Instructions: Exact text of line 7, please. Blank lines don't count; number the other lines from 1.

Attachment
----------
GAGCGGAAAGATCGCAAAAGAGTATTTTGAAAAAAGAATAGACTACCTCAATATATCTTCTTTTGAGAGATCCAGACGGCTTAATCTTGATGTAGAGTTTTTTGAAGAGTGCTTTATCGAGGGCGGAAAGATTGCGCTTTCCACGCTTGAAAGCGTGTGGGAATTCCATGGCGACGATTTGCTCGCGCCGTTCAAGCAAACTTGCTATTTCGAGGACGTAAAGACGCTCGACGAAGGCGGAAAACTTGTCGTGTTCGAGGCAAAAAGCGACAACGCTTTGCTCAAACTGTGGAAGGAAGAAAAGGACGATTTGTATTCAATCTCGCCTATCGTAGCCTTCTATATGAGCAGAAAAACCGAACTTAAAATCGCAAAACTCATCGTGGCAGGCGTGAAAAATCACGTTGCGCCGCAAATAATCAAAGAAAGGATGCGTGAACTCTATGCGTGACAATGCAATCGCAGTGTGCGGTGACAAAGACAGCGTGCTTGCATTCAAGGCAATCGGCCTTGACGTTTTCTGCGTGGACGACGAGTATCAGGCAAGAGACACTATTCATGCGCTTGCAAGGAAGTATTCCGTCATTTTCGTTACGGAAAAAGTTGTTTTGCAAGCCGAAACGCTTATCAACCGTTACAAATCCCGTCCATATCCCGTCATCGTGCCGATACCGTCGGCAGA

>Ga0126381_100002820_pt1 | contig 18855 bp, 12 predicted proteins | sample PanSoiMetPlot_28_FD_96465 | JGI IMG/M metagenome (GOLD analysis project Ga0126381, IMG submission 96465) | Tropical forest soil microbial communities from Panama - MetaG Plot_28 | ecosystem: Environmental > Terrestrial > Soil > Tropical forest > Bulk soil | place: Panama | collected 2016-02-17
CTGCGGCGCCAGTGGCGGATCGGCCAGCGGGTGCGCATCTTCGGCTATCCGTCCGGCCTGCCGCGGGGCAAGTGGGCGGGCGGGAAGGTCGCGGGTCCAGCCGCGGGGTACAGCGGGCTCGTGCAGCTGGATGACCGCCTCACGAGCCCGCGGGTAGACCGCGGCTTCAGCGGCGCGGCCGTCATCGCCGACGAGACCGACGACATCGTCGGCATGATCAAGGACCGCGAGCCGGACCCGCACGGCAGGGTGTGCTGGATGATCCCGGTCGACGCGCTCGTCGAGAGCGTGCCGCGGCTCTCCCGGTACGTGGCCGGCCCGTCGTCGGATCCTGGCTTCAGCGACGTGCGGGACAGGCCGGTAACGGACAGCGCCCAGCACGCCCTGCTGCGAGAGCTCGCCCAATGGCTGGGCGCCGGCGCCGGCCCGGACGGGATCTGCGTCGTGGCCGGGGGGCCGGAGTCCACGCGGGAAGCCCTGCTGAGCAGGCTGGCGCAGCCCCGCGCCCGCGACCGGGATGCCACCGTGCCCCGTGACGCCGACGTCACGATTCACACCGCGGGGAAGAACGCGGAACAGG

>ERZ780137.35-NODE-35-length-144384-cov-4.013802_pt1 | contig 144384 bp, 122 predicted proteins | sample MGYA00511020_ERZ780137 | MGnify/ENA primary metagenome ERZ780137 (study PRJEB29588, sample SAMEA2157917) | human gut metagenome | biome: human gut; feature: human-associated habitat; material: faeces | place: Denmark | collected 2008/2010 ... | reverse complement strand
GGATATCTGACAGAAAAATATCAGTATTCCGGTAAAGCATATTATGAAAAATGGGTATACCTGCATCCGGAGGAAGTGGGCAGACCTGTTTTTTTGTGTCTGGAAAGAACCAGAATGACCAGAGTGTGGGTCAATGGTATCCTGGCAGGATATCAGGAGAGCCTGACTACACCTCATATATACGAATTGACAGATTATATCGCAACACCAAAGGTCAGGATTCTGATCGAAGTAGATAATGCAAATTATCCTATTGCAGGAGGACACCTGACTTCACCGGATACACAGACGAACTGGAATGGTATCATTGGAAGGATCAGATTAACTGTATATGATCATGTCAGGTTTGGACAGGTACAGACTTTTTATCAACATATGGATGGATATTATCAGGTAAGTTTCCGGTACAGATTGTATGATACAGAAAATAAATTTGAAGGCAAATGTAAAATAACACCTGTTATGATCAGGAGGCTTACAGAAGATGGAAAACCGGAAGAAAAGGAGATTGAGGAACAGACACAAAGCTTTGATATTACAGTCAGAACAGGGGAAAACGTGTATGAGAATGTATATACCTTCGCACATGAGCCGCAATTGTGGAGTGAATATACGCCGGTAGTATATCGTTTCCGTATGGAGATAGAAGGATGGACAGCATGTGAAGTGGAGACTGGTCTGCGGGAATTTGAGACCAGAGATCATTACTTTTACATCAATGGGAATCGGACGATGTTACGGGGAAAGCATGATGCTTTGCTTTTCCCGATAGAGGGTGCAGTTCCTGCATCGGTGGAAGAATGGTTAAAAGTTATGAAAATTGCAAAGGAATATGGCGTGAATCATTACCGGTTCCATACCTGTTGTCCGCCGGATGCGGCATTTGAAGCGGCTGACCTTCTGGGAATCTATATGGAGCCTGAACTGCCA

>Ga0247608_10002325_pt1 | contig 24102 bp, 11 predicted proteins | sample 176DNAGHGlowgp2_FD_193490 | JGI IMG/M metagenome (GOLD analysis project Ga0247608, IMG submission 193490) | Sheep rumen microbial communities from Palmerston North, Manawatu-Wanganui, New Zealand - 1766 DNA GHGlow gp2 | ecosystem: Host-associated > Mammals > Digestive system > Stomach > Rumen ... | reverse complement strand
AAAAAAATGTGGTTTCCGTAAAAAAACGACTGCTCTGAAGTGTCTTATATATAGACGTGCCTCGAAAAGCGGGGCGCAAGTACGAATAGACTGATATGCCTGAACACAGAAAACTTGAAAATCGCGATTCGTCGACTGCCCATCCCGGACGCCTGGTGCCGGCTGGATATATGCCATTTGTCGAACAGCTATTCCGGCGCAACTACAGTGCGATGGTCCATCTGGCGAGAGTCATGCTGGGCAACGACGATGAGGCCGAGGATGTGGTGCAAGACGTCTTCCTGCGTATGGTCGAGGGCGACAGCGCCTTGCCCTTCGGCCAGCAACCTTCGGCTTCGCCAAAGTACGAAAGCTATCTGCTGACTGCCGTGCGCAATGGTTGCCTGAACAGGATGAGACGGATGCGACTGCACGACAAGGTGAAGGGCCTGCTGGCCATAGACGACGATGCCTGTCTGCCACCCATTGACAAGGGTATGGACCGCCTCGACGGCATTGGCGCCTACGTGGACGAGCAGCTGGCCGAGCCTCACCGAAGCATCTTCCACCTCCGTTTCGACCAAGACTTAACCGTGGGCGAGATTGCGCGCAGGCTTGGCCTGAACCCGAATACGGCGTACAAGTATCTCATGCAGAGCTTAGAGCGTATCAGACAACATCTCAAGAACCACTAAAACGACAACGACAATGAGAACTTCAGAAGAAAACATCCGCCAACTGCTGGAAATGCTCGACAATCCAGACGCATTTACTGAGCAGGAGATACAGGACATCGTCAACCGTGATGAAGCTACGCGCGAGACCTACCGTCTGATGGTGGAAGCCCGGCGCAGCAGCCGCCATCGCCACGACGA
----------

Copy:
AAAAAAATGTGGTTTCCGTAAAAAAACGACTGCTCTGAAGTGTCTTATATATAGACGTGCCTCGAAAAGCGGGGCGCAAGTACGAATAGACTGATATGCCTGAACACAGAAAACTTGAAAATCGCGATTCGTCGACTGCCCATCCCGGACGCCTGGTGCCGGCTGGATATATGCCATTTGTCGAACAGCTATTCCGGCGCAACTACAGTGCGATGGTCCATCTGGCGAGAGTCATGCTGGGCAACGACGATGAGGCCGAGGATGTGGTGCAAGACGTCTTCCTGCGTATGGTCGAGGGCGACAGCGCCTTGCCCTTCGGCCAGCAACCTTCGGCTTCGCCAAAGTACGAAAGCTATCTGCTGACTGCCGTGCGCAATGGTTGCCTGAACAGGATGAGACGGATGCGACTGCACGACAAGGTGAAGGGCCTGCTGGCCATAGACGACGATGCCTGTCTGCCACCCATTGACAAGGGTATGGACCGCCTCGACGGCATTGGCGCCTACGTGGACGAGCAGCTGGCCGAGCCTCACCGAAGCATCTTCCACCTCCGTTTCGACCAAGACTTAACCGTGGGCGAGATTGCGCGCAGGCTTGGCCTGAACCCGAATACGGCGTACAAGTATCTCATGCAGAGCTTAGAGCGTATCAGACAACATCTCAAGAACCACTAAAACGACAACGACAATGAGAACTTCAGAAGAAAACATCCGCCAACTGCTGGAAATGCTCGACAATCCAGACGCATTTACTGAGCAGGAGATACAGGACATCGTCAACCGTGATGAAGCTACGCGCGAGACCTACCGTCTGATGGTGGAAGCCCGGCGCAGCAGCCGCCATCGCCACGACGA